For our increasingly urban population, parks are often the only green space where people can meet, play, relax and come close to nature. Parks have always been a priority for HLF and since we first started to invest in them in 1996 we have awarded over £800m across the UK, including £300m from Big Lottery Fund in England. Yet, as the recent State of UK Public Parks report highlights, many of our best-loved green spaces are in need of regeneration and investment.
Parks for People funding helps to conserve the heritage that makes both historic parks and cemeteries special. And it gives local people a say in how they are managed in the future. Projects improve people’s wellbeing and knowledge of their area, and make communities better places to live, work and visit.
We’re passionate about the difference our projects make for heritage, people and communities. We take account of the 10 outcomes your project will achieve in our assessment. You can read about these in the application guidance.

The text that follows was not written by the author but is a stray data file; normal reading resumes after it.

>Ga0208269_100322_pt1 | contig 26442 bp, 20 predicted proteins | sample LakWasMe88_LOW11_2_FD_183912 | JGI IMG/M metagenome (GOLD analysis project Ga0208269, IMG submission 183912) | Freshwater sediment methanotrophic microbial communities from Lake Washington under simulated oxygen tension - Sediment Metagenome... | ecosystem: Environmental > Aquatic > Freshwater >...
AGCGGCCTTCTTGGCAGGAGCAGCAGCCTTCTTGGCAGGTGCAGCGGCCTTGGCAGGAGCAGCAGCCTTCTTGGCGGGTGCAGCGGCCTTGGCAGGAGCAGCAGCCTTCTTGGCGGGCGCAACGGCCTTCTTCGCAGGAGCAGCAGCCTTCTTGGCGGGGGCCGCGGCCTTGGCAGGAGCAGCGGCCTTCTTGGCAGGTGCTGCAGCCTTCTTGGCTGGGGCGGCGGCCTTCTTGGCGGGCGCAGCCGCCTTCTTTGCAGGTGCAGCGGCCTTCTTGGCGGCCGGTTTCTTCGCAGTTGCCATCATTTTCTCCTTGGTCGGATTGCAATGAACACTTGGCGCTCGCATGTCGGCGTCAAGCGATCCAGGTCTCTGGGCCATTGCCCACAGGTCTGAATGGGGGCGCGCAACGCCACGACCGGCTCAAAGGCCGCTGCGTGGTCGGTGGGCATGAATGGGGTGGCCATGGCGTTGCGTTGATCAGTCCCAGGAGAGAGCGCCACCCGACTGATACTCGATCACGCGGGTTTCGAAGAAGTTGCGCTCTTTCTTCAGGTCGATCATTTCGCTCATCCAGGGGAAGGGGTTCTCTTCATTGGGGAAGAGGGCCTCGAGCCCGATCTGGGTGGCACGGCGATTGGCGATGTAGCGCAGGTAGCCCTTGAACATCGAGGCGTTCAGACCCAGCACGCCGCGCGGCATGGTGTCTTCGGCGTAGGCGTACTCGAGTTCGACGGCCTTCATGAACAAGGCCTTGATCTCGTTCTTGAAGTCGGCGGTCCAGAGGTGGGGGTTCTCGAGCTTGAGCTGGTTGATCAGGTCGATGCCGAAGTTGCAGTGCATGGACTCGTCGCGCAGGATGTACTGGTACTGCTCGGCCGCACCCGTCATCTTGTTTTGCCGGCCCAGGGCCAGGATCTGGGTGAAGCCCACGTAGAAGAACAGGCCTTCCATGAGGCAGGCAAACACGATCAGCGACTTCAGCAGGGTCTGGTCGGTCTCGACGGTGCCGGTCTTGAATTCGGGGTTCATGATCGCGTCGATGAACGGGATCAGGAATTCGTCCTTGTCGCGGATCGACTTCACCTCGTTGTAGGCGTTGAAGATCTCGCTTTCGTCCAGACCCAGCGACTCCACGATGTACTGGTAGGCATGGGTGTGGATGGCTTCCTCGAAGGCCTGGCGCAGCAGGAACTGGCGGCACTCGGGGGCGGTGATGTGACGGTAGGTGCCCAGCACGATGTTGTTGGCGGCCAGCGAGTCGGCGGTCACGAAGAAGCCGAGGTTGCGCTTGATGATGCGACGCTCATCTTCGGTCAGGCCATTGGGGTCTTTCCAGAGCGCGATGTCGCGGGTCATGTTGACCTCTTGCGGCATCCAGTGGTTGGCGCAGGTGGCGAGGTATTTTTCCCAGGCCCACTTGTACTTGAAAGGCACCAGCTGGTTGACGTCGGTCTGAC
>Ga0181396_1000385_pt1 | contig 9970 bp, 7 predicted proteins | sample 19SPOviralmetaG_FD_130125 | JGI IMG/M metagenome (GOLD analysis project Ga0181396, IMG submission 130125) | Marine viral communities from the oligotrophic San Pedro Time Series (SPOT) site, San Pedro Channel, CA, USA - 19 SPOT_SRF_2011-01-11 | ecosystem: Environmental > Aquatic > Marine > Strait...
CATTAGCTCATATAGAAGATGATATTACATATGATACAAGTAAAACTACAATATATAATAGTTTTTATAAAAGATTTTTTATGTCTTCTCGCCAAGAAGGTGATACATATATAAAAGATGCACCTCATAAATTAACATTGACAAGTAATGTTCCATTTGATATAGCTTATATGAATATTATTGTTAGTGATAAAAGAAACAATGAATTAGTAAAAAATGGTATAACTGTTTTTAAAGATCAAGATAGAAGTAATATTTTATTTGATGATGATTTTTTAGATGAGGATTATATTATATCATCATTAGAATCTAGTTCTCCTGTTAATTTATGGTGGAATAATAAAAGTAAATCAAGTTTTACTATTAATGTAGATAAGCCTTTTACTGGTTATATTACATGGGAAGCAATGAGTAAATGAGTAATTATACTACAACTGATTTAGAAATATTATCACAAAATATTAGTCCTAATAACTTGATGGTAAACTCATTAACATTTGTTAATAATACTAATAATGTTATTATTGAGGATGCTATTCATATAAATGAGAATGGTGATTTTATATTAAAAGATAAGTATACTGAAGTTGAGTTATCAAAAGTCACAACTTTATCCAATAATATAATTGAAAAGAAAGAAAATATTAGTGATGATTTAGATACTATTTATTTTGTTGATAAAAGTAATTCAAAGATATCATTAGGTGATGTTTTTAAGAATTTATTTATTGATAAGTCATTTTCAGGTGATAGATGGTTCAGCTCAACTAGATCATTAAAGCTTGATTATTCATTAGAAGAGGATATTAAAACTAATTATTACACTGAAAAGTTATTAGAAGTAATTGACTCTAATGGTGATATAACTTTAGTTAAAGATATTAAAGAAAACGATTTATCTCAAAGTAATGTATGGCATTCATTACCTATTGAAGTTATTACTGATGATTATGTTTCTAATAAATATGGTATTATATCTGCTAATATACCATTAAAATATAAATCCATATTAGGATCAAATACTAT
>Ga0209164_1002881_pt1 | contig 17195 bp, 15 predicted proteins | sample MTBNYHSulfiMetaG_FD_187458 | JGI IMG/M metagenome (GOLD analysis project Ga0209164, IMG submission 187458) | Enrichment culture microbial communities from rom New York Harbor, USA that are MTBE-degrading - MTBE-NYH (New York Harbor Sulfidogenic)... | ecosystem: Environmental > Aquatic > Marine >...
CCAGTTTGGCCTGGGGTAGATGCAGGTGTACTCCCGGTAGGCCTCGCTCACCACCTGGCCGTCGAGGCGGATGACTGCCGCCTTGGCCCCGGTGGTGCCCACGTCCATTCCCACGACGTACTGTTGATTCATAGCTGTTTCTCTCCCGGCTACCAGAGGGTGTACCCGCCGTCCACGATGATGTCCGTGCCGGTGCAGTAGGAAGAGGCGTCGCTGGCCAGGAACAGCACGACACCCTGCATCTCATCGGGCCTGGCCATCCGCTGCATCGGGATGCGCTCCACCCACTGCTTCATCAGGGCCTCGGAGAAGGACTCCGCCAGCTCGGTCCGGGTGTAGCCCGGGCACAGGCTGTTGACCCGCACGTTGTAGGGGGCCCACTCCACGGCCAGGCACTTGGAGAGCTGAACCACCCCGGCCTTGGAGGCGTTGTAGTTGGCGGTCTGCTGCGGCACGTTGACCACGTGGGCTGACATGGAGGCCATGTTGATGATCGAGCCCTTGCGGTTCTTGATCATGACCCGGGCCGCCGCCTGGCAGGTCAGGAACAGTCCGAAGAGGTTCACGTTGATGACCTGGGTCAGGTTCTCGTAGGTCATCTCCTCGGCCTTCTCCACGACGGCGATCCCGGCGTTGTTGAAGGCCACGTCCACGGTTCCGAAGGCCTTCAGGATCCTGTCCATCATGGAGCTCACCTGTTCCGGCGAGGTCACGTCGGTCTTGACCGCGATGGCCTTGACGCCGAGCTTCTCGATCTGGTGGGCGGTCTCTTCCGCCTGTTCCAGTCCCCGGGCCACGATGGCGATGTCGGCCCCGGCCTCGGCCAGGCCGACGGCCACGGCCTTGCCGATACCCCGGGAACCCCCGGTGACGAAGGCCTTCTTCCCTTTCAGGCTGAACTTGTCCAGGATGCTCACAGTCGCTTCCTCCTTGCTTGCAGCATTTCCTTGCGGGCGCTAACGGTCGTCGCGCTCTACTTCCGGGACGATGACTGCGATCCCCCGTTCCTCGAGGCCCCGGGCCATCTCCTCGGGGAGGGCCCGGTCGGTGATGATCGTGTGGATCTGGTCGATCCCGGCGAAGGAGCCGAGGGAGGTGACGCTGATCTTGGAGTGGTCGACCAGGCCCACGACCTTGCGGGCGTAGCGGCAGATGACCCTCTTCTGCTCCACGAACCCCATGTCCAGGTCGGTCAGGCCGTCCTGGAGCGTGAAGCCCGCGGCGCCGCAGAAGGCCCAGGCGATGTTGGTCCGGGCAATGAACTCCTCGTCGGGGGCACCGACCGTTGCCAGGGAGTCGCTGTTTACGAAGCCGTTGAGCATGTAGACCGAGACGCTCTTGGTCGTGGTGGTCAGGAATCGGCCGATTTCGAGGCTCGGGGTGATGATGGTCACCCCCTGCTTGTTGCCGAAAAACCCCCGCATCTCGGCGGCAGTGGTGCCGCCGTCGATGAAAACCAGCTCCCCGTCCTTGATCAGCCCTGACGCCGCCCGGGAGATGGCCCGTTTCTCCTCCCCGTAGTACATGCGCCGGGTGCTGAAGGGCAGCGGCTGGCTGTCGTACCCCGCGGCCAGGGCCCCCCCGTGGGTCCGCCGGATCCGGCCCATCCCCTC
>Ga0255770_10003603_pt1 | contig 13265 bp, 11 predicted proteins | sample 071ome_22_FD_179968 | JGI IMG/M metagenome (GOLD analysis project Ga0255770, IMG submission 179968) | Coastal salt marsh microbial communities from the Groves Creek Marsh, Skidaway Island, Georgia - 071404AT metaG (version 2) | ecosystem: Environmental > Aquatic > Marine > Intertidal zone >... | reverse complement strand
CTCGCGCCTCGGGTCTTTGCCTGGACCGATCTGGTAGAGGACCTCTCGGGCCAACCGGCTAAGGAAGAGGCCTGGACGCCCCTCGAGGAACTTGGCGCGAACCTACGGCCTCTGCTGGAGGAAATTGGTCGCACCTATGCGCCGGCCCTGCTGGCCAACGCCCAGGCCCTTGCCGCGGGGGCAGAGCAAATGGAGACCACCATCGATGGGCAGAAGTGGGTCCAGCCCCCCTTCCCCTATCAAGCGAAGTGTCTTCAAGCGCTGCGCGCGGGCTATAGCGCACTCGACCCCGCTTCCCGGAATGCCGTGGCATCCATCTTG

There are some additional documents we highly recommend you read:
- Activity plan guidance
- Management and maintenance plan guidance
- Conservation plan guidance
- Evaluation guidance
Applications go through a two-round process. This is so you can apply at an early stage of planning your project and get an idea of whether you're likely to receive a grant. Then you can send us your detailed proposals. At the first round you can also ask for funding to develop your project.
In England, the Parks for People programme is jointly funded with the Big Lottery Fund.
We must receive your first-round application and all supporting documents by 12pm on:
- 1 September for a decision in December
- 29 February for a decision in June
The same deadlines apply to second-round applications and supporting documents. These must be received up to 26 months after the first-round decision.
Raphael Park, 17.8 hectares in size, is the town centre park for Romford, and is much loved and visited by the people of Havering and be
Barnes Park is one of the largest of the Sunderland’s green spaces and a green lung for the west of the city.